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postgraduate thesis: Answering which-edge queries

TitleAnswering which-edge queries
Authors
Advisors
Advisor(s):Kao, CM
Issue Date2018
PublisherThe University of Hong Kong (Pokfulam, Hong Kong)
Citation
Wong, P. K. [汪可方]. (2018). Answering which-edge queries. (Thesis). University of Hong Kong, Pokfulam, Hong Kong SAR.
AbstractIn this thesis, I formulate a novel problem called Which-Edge question on short- est path and maximum flow queries. Specifically, the Which-Edge-shortest-path problem aims to find k edges that minimize the total distance for a given set of shortest path queries on a graph. This query has important applications in logistics, urban planning, and network planning. I show the NP-hardness of the problem, as well as present efficient algorithms that compute highly accurate results in practice. The Which-Edge-Maximum-Flow problem aims to find which k edges would have the largest impact on a maximum flow query on a network. This problem has important applications in areas like social network and network planning. I shows the inapproximability of the problems and present our heuristic algorithms. Experimental evaluations are carried out on real datasets and results show that our algorithms are scalable and return high quality solutions. Efficient main-memory index structures are crucial to solve the Which-Edge problem. Adaptive Radix Tree (ART) is the most recent in-memory index structure. ART is designed to avoid cache miss, leverage SIMD data parallelism, minimize branch mis-prediction, and have small memory footprint. When an in-memory index structure like ART has significantly few cache misses and branch mis-predictions, it is natural to question whether misses in Translation Lookaside Buffer (TLB) matters. In this thesis, I tries to confirm whether this is the case and if the answer is positive, what are the measures that we can take to alleviate that and how effective they are.
DegreeDoctor of Philosophy
SubjectGraph theory - Data processing
Dept/ProgramComputer Science
Persistent Identifierhttp://hdl.handle.net/10722/255475

 

DC FieldValueLanguage
dc.contributor.advisorKao, CM-
dc.contributor.authorWong, Petrie, Ke-fang-
dc.contributor.author汪可方-
dc.date.accessioned2018-07-05T07:43:41Z-
dc.date.available2018-07-05T07:43:41Z-
dc.date.issued2018-
dc.identifier.citationWong, P. K. [汪可方]. (2018). Answering which-edge queries. (Thesis). University of Hong Kong, Pokfulam, Hong Kong SAR.-
dc.identifier.urihttp://hdl.handle.net/10722/255475-
dc.description.abstractIn this thesis, I formulate a novel problem called Which-Edge question on short- est path and maximum flow queries. Specifically, the Which-Edge-shortest-path problem aims to find k edges that minimize the total distance for a given set of shortest path queries on a graph. This query has important applications in logistics, urban planning, and network planning. I show the NP-hardness of the problem, as well as present efficient algorithms that compute highly accurate results in practice. The Which-Edge-Maximum-Flow problem aims to find which k edges would have the largest impact on a maximum flow query on a network. This problem has important applications in areas like social network and network planning. I shows the inapproximability of the problems and present our heuristic algorithms. Experimental evaluations are carried out on real datasets and results show that our algorithms are scalable and return high quality solutions. Efficient main-memory index structures are crucial to solve the Which-Edge problem. Adaptive Radix Tree (ART) is the most recent in-memory index structure. ART is designed to avoid cache miss, leverage SIMD data parallelism, minimize branch mis-prediction, and have small memory footprint. When an in-memory index structure like ART has significantly few cache misses and branch mis-predictions, it is natural to question whether misses in Translation Lookaside Buffer (TLB) matters. In this thesis, I tries to confirm whether this is the case and if the answer is positive, what are the measures that we can take to alleviate that and how effective they are.-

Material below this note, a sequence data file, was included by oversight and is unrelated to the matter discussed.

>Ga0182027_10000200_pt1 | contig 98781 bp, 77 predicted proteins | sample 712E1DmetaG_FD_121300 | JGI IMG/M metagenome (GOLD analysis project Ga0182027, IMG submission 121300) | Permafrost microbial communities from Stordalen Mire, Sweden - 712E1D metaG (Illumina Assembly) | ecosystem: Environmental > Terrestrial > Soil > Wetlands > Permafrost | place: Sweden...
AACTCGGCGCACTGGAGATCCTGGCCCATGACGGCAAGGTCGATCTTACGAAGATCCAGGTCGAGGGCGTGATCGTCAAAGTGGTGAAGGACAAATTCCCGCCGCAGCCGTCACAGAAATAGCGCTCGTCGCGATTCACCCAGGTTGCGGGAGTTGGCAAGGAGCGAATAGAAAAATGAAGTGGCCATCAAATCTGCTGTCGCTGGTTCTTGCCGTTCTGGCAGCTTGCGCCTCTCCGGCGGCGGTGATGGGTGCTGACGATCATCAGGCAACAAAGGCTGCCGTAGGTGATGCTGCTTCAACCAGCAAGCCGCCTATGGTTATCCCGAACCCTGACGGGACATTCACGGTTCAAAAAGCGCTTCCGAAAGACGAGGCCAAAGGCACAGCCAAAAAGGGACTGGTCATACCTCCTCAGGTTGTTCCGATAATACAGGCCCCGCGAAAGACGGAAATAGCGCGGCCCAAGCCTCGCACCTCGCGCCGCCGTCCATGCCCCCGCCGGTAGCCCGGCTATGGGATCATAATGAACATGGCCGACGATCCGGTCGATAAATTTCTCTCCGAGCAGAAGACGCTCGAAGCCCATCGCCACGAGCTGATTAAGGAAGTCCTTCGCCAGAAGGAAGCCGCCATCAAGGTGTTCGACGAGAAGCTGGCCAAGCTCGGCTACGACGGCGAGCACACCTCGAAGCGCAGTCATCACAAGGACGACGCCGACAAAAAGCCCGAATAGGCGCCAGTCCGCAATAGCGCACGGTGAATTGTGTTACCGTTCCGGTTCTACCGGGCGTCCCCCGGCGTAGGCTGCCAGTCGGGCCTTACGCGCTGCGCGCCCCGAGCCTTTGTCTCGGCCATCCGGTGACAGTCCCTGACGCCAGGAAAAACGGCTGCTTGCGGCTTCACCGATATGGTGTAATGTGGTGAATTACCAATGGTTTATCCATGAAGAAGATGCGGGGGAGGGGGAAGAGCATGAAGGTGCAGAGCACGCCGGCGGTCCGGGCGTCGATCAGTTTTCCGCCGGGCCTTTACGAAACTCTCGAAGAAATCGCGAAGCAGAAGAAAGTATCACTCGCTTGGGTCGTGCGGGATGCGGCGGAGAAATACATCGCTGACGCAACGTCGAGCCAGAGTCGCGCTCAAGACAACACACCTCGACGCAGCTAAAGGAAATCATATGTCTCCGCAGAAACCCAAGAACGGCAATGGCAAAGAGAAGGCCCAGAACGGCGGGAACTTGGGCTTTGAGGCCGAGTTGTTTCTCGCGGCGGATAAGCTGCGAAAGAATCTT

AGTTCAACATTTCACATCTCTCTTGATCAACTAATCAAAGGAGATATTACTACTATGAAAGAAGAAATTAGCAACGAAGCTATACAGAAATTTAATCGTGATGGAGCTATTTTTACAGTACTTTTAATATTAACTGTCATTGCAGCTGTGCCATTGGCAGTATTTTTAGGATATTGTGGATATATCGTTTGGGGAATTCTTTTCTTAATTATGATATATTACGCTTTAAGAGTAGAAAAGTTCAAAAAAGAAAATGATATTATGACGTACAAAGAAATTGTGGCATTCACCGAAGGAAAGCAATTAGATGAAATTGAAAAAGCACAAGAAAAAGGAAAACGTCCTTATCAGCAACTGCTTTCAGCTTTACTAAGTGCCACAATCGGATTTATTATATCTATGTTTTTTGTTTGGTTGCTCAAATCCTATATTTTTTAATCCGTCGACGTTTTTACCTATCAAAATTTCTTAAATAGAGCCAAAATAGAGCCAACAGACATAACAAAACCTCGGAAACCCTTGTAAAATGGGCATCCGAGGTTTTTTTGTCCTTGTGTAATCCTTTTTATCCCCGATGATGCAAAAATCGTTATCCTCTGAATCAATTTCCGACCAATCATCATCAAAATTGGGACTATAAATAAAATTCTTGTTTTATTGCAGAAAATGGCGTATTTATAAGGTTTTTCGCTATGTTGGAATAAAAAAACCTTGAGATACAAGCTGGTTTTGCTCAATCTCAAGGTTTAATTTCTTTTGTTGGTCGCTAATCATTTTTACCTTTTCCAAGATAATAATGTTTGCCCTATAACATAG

dc.languageeng-
dc.publisherThe University of Hong Kong (Pokfulam, Hong Kong)-
dc.relation.ispartofHKU Theses Online (HKUTO)-
dc.rightsThe author retains all proprietary rights, (such as patent rights) and the right to use in future works.-
dc.rightsThis work is licensed under a Creative Commons Attribution-NonCommercial-NoDerivatives 4.0 International License.-
dc.subject.lcshGraph theory - Data processing-
dc.titleAnswering which-edge queries-
dc.typePG_Thesis-
dc.description.thesisnameDoctor of Philosophy-
dc.description.thesislevelDoctoral-
dc.description.thesisdisciplineComputer Science-
dc.description.naturepublished_or_final_version-
dc.date.hkucongregation2018-
dc.identifier.mmsid991044019384903414-

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